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How Should Freelancers Prepare For The Negotiating Process

26 June 2019 | 0 comments | Posted by Simon Beaufort in Temping

How to negotiate as a freelancer

Sales negotiation is an integral part of the many business support roles a new freelancer takes on as a solo agent. If freelancers aren’t prepared for negotiations, selling their services can be a difficult path to navigate—and a harsh learning curve. You may not know the current rates or what to charge for your work given the project. You also may not naturally possess the negotiating skills to ensure the process runs smoothly.

However, the skills needed to prepare for negotiations can be obtained by signing up for classes, such as sales negotiation training in Johannesburg, or by reading up on the subject. This article helps you understand how you can build confidence as a negotiator and freelancer. You also learn to create a mutually beneficial plan based on market rates.

This article also explains how to set payment guidelines that work for you and your clients.

Practice

Training to negotiate can be a daunting prospect for new freelancers or those who haven’t had much experience in negotiating. Many freelancers find themselves undertaking most parts of their business without any direct experience, including acting as their own sales department. Lack of negotiating experience can cause some freelancers to baulk at the thought of negotiating, no matter how much faith these freelancers have in their work.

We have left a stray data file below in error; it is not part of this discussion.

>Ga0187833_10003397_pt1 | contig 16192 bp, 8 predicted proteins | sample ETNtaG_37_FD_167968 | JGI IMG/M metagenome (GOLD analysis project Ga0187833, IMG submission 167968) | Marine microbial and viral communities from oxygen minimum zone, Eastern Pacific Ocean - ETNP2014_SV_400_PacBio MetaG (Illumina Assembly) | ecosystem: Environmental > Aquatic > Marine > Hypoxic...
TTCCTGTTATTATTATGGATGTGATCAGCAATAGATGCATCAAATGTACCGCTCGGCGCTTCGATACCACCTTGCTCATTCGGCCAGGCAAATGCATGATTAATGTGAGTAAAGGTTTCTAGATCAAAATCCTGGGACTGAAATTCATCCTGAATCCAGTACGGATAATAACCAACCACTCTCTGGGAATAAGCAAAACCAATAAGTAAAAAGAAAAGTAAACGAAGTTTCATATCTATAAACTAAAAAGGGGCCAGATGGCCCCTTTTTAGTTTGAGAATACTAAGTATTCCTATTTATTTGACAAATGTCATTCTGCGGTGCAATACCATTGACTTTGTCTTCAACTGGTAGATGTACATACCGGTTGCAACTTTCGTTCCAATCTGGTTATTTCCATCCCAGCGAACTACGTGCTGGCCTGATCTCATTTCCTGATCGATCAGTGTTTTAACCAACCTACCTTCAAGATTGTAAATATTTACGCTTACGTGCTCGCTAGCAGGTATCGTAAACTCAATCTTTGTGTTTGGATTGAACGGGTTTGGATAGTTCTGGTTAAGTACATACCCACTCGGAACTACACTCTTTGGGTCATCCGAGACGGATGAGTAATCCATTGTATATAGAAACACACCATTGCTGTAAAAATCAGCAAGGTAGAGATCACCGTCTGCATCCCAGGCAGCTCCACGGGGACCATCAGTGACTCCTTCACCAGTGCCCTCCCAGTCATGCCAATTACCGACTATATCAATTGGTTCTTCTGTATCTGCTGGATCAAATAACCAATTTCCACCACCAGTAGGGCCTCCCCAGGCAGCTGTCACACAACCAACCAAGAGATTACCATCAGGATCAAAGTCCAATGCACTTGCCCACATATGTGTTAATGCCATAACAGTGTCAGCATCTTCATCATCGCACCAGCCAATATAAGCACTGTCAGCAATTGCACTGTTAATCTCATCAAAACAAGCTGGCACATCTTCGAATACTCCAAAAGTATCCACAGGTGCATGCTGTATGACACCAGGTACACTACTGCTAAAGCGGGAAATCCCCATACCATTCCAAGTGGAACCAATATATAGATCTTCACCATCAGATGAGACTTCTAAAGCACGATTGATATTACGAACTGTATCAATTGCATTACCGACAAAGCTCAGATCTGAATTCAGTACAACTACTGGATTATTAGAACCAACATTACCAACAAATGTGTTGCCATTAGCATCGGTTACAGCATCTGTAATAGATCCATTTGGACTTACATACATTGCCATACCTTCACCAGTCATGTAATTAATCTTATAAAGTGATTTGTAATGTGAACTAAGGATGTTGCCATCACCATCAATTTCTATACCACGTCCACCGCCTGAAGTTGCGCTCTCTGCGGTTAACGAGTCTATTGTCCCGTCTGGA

Taking part in Negotiation Simulation training lets participants practice real-world negotiations through role-playing. Being able to practice before undertaking real sales scenarios is a valuable asset, allowing would-be negotiators to gain confidence for the real thing.

Compare Rates

As you move forward with your business, you may start to see a trend in what you are paid per hour. Forbes editor Laura Shin says analyzing how much you are paid per hour will give an idea of who is paying you the most money for your services.

Of course, make sure you don’t forget the clients who help you build your passions, and don’t sell yourself short, either. It may be okay to get paid $36/hour from a client working for a company you’re passionate about while charging another client $100/hour for work outside of your interests.

Once you have your rates set, it’s time to use sales skills to promote your services. Letting potential clients know you’re ready for their business can help bring in more clients that appreciate your talents, which improves your sales and your bottom line.

Negotiating Value

Knowing the rates gives you a headstart, but there are several other aspects to consider in negotiations.

First of all, it pays to plan ahead on what you want to say to your potential clients. Plan what you want to say about your expertise and what makes your services stand out. It’s important that you sell potential clients on the value of a project before discussing the price. Talking about what you bring to the table helps your client understand the true value of the project.

While you may have a certain price in mind, the client you are planning to work with may have a small budget. It pays to consider continuing discussions even if their offer is lower than you expected. In time, your willingness to work with their budget might help build your reputation with the client.